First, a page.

Second, Deputy O'Brien claimed there was a judicial majority on my commission. That is incorrect. Only five of the 12 people would be judges in my commission.

Third, the Deputy mentioned a constitutional issue. I agree with the Tánaiste in respect of this matter. I do not think it is feasible to restrict the decision-making process of the Government to the names that are provided by the recommending body. Constitutionally, the Government must be given the ability to appoint whoever it wants.

Deputy Clare Daly made a number of good points. The first point she mentioned, and this is what I tried to emphasise at the outset, was that Judges work in the best interests of society. In my legislation I have sought to improve the process for nominating Judges to improve society, not to improve the lives of Judges, and not to make it easier for lawyers, lay people or whatever. The important thing, and everyone here is motivated by this, is to ensure that the public interest is best served so that the public get the most suitably qualified and best candidates to fulfil the role of Judiciary under the Constitution.

One has a recommending body and one has the final body at Cabinet. The Deputy is correct in terms of what she said about the presence of the Attorney General on both bodies leading to confusion and the office holding too much influence on the recommending body.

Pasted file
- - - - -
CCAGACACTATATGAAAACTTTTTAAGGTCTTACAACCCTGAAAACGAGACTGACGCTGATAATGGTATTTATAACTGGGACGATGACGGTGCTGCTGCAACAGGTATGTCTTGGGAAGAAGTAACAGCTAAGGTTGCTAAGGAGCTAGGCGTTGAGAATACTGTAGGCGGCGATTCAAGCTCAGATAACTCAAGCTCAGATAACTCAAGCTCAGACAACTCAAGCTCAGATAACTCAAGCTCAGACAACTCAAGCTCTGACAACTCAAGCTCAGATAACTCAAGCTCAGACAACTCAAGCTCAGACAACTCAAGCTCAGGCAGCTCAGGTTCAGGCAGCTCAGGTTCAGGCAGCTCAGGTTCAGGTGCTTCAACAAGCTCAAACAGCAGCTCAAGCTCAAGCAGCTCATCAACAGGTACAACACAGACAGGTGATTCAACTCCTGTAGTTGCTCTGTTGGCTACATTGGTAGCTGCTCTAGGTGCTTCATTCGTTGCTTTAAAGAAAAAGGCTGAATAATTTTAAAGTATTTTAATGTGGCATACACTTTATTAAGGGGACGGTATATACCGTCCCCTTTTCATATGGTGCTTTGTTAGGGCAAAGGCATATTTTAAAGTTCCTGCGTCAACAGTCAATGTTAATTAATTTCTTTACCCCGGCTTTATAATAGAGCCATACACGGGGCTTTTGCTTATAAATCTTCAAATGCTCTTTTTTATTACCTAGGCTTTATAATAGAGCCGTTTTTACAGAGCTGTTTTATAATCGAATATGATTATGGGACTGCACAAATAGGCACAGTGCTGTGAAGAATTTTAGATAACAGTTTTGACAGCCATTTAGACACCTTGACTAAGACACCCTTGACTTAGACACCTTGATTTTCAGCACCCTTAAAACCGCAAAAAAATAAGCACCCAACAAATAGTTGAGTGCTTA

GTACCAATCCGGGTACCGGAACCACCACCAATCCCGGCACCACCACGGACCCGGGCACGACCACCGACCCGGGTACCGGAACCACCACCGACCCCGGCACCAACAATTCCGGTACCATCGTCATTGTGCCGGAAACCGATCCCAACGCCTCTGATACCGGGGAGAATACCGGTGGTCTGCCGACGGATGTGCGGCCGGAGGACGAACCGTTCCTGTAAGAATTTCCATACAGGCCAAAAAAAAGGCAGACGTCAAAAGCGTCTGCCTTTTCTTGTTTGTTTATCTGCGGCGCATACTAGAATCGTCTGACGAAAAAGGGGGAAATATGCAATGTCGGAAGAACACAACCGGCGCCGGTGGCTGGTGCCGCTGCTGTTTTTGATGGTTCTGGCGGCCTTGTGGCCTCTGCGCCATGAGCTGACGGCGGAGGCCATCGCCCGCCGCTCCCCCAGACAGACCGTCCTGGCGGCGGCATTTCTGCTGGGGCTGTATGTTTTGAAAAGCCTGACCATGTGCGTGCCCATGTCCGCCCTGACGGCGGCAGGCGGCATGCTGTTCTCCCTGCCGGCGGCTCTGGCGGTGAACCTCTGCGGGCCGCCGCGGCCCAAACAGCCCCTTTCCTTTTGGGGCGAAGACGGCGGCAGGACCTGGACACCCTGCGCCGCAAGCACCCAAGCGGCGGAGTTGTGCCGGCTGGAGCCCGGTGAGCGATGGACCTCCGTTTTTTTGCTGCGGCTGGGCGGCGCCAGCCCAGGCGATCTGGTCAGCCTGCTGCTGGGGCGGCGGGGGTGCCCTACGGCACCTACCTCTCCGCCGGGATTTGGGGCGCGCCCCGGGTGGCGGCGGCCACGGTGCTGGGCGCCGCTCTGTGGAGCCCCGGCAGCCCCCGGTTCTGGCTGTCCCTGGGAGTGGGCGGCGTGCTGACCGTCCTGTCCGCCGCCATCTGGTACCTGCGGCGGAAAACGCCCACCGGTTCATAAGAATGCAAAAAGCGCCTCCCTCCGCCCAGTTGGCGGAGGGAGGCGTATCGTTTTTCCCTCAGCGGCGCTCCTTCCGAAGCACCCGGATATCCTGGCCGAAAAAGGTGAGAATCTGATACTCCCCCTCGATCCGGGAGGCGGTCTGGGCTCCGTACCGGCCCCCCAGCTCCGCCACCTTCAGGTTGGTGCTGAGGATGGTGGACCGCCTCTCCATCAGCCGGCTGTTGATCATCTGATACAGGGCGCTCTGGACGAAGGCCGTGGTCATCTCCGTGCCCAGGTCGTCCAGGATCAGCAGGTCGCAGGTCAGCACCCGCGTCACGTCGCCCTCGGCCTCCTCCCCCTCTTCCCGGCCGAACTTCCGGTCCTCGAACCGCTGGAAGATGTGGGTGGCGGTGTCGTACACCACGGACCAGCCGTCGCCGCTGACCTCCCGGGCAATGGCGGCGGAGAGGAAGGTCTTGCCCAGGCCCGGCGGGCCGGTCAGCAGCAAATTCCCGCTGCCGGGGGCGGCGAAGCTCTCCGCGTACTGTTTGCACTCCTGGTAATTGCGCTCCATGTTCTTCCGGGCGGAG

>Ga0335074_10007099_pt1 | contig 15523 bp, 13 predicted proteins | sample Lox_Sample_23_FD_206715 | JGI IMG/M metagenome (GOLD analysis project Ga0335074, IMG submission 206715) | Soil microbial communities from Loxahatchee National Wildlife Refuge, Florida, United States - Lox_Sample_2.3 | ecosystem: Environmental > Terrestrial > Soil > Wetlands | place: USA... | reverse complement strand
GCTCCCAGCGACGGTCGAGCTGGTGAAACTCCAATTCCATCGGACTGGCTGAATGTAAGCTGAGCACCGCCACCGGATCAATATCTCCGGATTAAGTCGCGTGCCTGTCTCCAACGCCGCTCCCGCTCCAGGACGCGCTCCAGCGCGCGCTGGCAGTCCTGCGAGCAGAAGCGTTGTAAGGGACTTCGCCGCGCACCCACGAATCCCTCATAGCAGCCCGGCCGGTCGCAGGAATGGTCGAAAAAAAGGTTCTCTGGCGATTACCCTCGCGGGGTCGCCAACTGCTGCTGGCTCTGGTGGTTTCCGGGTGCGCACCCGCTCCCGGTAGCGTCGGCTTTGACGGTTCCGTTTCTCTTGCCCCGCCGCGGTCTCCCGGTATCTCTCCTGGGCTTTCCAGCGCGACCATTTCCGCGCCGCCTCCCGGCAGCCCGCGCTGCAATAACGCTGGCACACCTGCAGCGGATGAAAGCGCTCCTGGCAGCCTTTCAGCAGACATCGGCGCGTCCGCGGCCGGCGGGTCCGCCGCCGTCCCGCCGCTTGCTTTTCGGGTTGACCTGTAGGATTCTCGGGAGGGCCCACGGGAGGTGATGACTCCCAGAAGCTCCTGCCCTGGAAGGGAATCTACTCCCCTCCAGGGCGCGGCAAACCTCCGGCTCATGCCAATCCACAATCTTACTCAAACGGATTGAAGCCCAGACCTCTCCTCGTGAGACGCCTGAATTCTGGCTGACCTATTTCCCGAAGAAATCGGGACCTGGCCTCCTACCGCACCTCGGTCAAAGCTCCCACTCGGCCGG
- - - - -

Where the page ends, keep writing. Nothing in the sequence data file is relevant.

The Deputy also mentioned the issue about a lay majority, as did others. We need to get away from using the term "lay people". It suits the agenda of some people to present the view that lay people are good and anyone opposed to having lay people is trying to promote their own cosy or cushy cartel. What we want on the commission are people who are suitable and well qualified to identify who will be the best candidates. I do not mind what they are called. Using the terminology of "lay person" does not serve any great policy purpose.

The Deputy mentioned that a gender balance is needed. My Bill includes the provision at section 15(4).

The Deputy welcomed the fact that there was a requirement on the committee, set up under the Tánaiste's scheme, for it to set out a list, code of excellence or a code of what will make a good judge in terms of the appointment procedure. Section 6(4) of my Bill refers to an obligation on the commission to publish "selection competencies" within a short period after the commission has been constituted.